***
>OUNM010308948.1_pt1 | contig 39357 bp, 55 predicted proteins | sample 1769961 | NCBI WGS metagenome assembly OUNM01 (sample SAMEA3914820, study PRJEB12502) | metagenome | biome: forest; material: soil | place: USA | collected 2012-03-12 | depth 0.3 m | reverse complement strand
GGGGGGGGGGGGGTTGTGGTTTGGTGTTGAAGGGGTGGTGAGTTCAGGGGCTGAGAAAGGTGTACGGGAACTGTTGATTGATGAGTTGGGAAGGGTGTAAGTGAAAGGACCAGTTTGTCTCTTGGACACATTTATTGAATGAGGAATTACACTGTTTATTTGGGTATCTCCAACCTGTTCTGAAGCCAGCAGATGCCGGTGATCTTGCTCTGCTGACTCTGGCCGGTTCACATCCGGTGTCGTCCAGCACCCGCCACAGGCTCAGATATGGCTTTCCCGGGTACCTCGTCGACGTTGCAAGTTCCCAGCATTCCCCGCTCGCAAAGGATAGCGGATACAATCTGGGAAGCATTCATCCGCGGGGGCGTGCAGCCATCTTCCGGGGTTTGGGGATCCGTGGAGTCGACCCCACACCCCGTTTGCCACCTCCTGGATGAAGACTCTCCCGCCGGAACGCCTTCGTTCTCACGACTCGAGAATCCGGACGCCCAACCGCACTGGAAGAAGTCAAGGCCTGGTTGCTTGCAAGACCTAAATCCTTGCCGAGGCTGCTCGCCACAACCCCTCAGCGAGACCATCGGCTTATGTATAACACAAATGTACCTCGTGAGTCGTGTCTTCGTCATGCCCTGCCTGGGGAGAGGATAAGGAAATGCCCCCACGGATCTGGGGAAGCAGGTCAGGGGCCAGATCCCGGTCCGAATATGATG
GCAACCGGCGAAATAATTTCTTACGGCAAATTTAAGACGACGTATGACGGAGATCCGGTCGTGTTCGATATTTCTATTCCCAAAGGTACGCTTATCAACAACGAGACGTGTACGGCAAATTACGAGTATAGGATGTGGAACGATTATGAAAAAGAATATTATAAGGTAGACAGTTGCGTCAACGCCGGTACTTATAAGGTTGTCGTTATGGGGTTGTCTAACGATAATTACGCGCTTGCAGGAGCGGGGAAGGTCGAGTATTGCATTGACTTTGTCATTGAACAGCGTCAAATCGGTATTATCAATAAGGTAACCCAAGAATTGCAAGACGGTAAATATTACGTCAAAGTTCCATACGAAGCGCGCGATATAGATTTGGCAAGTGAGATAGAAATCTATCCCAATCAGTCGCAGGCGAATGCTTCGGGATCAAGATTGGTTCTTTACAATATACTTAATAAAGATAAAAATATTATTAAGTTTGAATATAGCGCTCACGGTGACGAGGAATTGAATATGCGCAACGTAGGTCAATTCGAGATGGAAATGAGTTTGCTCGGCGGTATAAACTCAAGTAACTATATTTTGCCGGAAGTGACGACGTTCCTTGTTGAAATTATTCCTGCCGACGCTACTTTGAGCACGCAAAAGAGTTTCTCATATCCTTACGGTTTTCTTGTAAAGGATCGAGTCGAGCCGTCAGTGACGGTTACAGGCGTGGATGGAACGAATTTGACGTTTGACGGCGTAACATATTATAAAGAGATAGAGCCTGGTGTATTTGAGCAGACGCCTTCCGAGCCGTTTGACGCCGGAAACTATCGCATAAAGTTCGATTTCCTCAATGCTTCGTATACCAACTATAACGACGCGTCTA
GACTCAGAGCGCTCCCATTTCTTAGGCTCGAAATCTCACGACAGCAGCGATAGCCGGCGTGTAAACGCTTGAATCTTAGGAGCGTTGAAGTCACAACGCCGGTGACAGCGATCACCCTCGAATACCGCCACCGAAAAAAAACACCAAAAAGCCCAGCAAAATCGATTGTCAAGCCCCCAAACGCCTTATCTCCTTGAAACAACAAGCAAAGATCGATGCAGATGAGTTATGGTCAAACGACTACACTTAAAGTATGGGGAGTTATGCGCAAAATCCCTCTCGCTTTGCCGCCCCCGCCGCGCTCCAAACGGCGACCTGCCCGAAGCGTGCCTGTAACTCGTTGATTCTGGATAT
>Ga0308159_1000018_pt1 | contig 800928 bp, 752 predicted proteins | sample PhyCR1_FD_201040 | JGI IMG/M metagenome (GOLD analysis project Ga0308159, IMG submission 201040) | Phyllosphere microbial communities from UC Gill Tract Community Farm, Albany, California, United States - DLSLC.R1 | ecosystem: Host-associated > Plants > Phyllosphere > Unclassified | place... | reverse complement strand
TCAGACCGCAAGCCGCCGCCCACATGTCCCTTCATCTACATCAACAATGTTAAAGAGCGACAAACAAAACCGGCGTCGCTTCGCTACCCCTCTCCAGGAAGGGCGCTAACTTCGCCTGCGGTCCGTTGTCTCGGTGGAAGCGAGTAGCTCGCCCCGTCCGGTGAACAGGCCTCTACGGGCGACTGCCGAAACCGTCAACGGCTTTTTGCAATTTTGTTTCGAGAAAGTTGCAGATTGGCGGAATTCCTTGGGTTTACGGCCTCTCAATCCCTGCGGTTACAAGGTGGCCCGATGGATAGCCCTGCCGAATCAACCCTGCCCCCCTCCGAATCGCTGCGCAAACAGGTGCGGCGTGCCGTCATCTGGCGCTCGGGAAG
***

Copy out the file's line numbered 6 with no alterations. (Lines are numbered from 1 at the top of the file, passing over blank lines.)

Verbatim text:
TCAGACCGCAAGCCGCCGCCCACATGTCCCTTCATCTACATCAACAATGTTAAAGAGCGACAAACAAAACCGGCGTCGCTTCGCTACCCCTCTCCAGGAAGGGCGCTAACTTCGCCTGCGGTCCGTTGTCTCGGTGGAAGCGAGTAGCTCGCCCCGTCCGGTGAACAGGCCTCTACGGGCGACTGCCGAAACCGTCAACGGCTTTTTGCAATTTTGTTTCGAGAAAGTTGCAGATTGGCGGAATTCCTTGGGTTTACGGCCTCTCAATCCCTGCGGTTACAAGGTGGCCCGATGGATAGCCCTGCCGAATCAACCCTGCCCCCCTCCGAATCGCTGCGCAAACAGGTGCGGCGTGCCGTCATCTGGCGCTCGGGAAG